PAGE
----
Today we’ll take a look at Gelbwurst, a lemon-flavored sausage that you usually serve cold.
I started the series on German Sausages when I saw a sign in a nearby butcher shop/deli advertising a dozen or more types of German Sausages. I only recognized one or two of them. With all those German Ancestors, I thought it was time for me to learn. You can see the first sausage, Weisswurst, here.
What Goes In To Gelbwurst
My ignorance of sausages showed when I pulled the sausage out of the freezer, ready to cook it for dinner, and discovered you don’t cook Gelbwurst. Instead, this sausage falls into the same category as bologna. Like bologna, you can fry slices if you wish, so we tried it both uncooked and fried. In either case, remove the yellow-colored casing before eating.
The name means yellow (golden) sausage. Various meats may go into Gelbwurst. The ingredients can include pork and bacon. Mine had Veal with several seasonings, perhaps nutmeg, pepper and ginger but definitely including the most usual flavoring– lemon.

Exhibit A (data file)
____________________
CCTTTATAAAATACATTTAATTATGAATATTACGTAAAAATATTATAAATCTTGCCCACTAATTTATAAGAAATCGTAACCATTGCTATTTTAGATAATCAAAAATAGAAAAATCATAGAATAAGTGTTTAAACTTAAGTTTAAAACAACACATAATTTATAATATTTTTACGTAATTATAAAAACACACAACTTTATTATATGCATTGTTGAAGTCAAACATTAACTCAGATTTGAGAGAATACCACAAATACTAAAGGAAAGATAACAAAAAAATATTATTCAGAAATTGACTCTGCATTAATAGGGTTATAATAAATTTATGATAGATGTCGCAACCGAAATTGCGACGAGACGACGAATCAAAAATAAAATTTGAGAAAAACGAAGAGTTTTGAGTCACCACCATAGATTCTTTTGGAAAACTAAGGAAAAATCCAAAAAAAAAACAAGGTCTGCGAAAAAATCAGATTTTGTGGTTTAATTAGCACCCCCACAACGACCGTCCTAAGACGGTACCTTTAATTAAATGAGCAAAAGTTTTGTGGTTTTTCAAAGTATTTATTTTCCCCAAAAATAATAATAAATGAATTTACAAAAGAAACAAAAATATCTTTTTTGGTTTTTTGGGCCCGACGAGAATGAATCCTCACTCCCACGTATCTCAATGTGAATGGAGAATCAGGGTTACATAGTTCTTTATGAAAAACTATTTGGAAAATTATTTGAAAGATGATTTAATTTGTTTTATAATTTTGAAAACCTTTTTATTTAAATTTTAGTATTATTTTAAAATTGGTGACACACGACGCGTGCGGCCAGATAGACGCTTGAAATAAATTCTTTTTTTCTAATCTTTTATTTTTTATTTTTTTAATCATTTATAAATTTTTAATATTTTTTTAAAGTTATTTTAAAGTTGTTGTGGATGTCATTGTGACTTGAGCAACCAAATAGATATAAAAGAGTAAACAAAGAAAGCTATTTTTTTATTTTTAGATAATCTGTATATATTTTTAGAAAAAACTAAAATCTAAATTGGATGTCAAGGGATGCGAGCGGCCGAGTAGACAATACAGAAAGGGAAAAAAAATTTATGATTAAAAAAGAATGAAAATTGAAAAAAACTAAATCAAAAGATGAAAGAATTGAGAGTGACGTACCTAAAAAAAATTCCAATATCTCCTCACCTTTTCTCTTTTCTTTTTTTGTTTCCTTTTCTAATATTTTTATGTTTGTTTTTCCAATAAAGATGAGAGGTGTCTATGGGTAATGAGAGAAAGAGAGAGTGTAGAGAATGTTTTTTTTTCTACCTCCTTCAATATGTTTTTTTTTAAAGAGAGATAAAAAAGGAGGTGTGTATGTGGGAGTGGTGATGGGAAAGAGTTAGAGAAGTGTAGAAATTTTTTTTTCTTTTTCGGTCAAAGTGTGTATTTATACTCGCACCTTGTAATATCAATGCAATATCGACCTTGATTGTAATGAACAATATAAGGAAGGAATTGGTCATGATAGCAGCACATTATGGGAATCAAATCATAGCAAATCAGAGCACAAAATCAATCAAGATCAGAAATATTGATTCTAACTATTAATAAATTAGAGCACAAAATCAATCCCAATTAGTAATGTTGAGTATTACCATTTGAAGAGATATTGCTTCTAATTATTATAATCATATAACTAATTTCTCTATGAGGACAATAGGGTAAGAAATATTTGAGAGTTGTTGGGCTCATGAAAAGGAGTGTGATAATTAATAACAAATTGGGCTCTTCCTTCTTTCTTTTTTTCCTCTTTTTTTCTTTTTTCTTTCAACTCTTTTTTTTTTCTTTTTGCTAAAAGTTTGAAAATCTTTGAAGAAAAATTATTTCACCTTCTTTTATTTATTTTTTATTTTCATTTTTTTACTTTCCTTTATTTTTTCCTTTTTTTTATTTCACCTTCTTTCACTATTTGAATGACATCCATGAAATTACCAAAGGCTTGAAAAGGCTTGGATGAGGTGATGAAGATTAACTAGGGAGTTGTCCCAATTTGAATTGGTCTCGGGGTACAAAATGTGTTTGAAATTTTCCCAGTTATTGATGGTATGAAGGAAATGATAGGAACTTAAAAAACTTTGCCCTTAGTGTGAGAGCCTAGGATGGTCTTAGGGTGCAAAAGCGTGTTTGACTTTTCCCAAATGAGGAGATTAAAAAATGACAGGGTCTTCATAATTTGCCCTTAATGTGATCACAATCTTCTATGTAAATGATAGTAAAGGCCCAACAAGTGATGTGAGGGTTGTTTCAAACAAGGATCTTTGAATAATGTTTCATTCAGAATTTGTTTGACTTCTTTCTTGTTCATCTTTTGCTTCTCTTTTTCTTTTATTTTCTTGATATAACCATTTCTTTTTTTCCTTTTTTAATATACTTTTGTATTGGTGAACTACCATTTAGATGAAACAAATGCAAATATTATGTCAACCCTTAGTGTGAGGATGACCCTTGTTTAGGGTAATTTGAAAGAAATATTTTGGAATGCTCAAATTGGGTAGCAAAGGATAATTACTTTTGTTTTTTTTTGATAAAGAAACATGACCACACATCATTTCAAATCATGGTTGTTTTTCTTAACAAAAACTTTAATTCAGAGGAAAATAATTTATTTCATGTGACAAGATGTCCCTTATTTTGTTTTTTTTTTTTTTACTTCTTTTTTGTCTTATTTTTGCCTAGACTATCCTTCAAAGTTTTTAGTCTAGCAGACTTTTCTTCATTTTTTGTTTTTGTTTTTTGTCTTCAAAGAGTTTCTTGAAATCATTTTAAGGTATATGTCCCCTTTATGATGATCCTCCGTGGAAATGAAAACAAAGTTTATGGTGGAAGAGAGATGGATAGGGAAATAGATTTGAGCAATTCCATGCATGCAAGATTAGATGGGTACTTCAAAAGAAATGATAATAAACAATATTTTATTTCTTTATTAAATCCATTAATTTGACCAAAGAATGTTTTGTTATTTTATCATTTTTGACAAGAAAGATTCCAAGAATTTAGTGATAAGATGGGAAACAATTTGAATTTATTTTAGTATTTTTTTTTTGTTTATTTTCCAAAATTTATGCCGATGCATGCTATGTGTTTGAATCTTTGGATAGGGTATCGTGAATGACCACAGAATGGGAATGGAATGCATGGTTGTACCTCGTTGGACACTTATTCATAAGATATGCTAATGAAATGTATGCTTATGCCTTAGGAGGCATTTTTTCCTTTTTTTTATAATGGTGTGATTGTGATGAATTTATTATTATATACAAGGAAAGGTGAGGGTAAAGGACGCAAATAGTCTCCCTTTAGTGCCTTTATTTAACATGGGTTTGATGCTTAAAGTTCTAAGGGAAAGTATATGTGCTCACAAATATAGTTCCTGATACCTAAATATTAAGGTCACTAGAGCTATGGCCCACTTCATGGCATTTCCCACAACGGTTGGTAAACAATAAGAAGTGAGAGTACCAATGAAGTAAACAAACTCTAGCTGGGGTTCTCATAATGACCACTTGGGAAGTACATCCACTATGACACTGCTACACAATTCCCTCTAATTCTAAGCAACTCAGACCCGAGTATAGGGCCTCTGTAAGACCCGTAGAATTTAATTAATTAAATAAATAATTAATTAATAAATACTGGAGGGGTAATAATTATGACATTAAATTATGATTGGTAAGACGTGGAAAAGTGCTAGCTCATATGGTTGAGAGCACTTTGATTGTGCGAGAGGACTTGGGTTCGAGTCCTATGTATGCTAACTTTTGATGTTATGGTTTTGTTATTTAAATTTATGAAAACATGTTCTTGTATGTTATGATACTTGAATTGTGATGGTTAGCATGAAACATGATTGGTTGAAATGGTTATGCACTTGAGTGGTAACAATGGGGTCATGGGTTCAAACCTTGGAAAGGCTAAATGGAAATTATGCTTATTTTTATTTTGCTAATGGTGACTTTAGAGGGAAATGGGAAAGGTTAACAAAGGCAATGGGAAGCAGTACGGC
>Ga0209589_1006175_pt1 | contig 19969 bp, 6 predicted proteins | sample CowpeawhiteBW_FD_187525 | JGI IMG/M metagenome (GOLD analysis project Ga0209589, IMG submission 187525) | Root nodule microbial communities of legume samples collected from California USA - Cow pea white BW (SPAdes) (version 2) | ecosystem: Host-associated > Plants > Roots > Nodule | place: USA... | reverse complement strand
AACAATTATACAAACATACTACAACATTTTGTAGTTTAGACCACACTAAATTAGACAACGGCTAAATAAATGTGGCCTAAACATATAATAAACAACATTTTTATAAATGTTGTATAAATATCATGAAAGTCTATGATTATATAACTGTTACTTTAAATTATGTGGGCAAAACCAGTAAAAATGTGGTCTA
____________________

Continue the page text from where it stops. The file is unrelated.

Like the Weisswurst I talked about earlier, Gelbwurst originated in Bavaria–the home of some of my German ancestors. According to this web site, in Bavaria it might be known as Kalbskäse or Weser Fleishkäse or Breganwurst in Northern Germany. If you saw the alternate name, Hirnwurst, it would mean made the old way with up to 25% pig brains, but brains are no longer considered a safe ingredient for making sausage. Yet, according to Wikipedia, the name Hirnwurst survives.
Do you want to make your own Gelbwurst? Follow the link.
A Short Life
The traditional casing was pig’s intestine died yellow, but nowadays it comes in an artificial casing–also yellow. The sausage itself is a pale gray instead of pink because it has no nitrates. That makes it healthier than some sausages and cold cuts, however it also means it will not stay edible as long. One website recommends eating it within two days of purchase.
In fact, my Gelbwurst began to smell a little “off” after two days out of the freezer. Since we bought an uncut, frozen package rather than having a butcher slice some off a fresh loaf, we had more than we needed for one meal. We ate it for dinner one night, breakfast and lunch the next day and still had a bit to discard.
Sheerly a matter of taste, of course, but we preferred it fried on rye bread with a bit of old fashioned, seed-filled German mustard. In the picture above, we were eating it cold on rye bread–also good.